No one denies the global environmental risks that we are suffering from in a way or another, such as climate change, the ozone hole, and the melting of snow and others. Many analysts consider that the prevailing economic systems are the reason for all of this.
Hence the relationship between the environment and economy, especially the capitalist systems that are always looking for material profit regardless of any future consequences or disasters that affect humanity.
Some civilized countries are concerned with the green economy and the blue economy that is compatible with the environment and the idea of sustainable development. The blue economy deals with rivers, seas, and various marine resources such as gas and oil, and the generation of electrical energy from water and others.
The green economy focuses on clean uses in various industries, renewable solar energy, and wind energy, so the capitalist system is primarily responsible for most environmental disasters because it lives and feeds on many industries that are destructive to the climate, the environment, and people.
1. The relationship between environment and economy
Reconciling economy and environmental protection is not an easy task. Up to a point, the two concerns may appear contradictory. On one side, several economic activities have a negative environmental impact. They use natural resources in the production process and contribute to reducing natural capital (directly through the use of exhaustible resources, indirectly by overexploitation of resources, renewable). On the other side, environmental protection goals can negatively impact economic development by constraining businesses and consumers' behavior through regulations or fiscal measures.
2. Environment and economy; Natural resources absorbed by economic activity
National, regional, or local, all economies hold the marks of their natural environment; climate, relief, or soil quality. All other things that are equal in production or consumption in tropical regions differ from that in temperate regions. However, these influences are too spread for economic analysis to include them in production or consumption functions.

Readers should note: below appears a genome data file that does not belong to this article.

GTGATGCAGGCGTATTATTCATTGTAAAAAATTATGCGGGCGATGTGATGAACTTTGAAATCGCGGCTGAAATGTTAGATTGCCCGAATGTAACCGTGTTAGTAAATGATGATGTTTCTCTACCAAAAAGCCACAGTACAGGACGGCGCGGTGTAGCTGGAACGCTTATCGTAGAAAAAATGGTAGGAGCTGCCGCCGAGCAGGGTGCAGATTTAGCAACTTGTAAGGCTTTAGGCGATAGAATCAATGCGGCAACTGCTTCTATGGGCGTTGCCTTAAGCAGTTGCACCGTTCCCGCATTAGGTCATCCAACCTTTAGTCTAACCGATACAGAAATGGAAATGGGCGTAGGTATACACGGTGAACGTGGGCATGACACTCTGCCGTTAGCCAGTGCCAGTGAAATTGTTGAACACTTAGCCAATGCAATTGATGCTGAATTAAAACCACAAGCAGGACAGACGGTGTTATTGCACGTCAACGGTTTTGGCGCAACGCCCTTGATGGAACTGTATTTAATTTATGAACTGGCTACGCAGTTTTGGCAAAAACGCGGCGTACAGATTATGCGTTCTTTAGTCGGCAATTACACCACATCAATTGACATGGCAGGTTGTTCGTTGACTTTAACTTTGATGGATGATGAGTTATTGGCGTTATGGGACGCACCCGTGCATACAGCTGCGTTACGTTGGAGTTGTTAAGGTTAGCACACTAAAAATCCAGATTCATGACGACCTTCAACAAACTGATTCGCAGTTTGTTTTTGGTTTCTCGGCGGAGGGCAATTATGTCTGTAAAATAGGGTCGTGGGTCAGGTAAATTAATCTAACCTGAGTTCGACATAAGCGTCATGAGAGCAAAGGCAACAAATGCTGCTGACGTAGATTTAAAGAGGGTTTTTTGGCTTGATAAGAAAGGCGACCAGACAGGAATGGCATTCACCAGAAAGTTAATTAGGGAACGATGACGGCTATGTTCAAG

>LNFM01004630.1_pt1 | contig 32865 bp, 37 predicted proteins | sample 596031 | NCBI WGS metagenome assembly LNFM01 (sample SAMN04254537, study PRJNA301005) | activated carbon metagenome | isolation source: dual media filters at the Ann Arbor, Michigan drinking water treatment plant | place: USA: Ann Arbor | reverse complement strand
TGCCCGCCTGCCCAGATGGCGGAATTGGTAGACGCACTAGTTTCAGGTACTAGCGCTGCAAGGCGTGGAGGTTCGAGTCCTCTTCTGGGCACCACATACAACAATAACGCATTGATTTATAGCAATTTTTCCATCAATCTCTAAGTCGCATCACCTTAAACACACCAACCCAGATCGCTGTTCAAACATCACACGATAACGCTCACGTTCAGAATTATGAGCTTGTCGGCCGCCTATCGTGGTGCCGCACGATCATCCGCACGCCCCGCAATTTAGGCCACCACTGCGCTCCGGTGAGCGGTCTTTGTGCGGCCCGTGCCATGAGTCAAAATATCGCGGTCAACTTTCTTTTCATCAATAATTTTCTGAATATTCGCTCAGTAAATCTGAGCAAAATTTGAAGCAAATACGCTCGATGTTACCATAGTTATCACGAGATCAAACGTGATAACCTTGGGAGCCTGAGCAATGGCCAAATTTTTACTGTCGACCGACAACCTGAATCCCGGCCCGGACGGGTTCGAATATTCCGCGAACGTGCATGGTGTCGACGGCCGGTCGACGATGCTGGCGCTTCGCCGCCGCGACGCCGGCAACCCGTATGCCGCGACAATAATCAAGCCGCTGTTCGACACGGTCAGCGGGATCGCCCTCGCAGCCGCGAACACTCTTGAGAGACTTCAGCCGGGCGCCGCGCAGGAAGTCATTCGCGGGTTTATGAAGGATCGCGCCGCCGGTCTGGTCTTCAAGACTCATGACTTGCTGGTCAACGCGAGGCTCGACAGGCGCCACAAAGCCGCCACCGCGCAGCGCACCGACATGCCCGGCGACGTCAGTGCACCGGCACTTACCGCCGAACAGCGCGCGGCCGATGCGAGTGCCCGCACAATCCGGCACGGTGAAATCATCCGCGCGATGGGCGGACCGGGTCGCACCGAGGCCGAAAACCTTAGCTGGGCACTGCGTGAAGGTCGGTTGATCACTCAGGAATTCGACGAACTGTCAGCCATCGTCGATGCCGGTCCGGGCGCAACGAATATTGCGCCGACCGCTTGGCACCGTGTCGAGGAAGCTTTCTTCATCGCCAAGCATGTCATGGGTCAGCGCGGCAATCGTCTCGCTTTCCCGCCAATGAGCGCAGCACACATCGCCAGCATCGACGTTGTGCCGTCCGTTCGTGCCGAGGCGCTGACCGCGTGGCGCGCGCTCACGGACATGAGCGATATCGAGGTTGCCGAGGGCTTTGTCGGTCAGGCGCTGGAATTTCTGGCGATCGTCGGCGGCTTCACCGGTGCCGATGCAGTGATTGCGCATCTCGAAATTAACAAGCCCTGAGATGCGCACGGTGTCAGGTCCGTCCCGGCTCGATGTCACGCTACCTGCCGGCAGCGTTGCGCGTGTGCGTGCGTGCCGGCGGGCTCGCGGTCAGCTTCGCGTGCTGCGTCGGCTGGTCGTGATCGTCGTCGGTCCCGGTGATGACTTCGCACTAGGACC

The Groningen gas fields, which are at the origin of the phenomenon that economists have baptized Dutch disease, show the negative impact on the economic sector of a strong increase in income related to the natural resources exploitation, which was the case in the Netherlands.
It is different with the extraction of resources from the biosphere in the form of easily identifiable physical flows. Some relate to so-called renewable resources; fish from rivers, seas, and oceans, forest timber, fresh water from rivers or lakes. The others concern non-renewable resources because they are extracted from an earth stockpile, ferrous, non-ferrous and rare earth; fossil energy sources in the form of mineral coal, conventional and unconventional crude oil, natural gas.
3. Environment and economy; Discharges from economic activity in natural environments
Connected to their natural environment by their withdrawals, economies are also linked by what they reject there in the form of liquid, solid, or gaseous waste. Some of them are absorbed and regenerated naturally, whereas others cannot be for reasons of quality or quantity. Therefore, they are probably to threaten the quality of the natural environment, with collective damages to living resources, health, the economy, the composition of the lithosphere, hydrosphere, and atmosphere. The urban pollution of the latter by smoke from factories is well known, even if its cost in terms of degradation of buildings and public health is not always easy to estimate.
Till the end of the 20th century, some national economies could feel relatively safe from the nuisances linked to this local pollution because of their productive structures. This is no longer the case since releases with a global impact have been revealed; a vortex of waste from the Pacific Ocean, CFC gas then methylene chloride threatening the ozone layer. Above the poles, greenhouse gas (GHG) emission, a source of global warming, long-lived radioactive waste.
To varying degrees, these releases affect economies through their impacts on the environment. Some increase the production costs of companies obliged to eliminate them or pay taxes to the organizations that do so. Others, more worrying, could, in time, completely paralyze economic activity due to the disturbance of the balance of certain ecosystems.
4. Environment and economy; The economic impacts of environmental pollution
Environmental pollution leads to several damages that impede the process of economic development, through:
- Low productivity of economically exploited natural systems, such as agriculture and fishing.
- The high costs of using the natural environment, such as the high costs of drinking water treatment.
- The high costs of spending in the field of reducing and remedying damage resulting from pollution in order to protect the environment.
- The direct and indirect costs resulting from the loss of raw materials and energy resources.
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Originally published on Live Positively.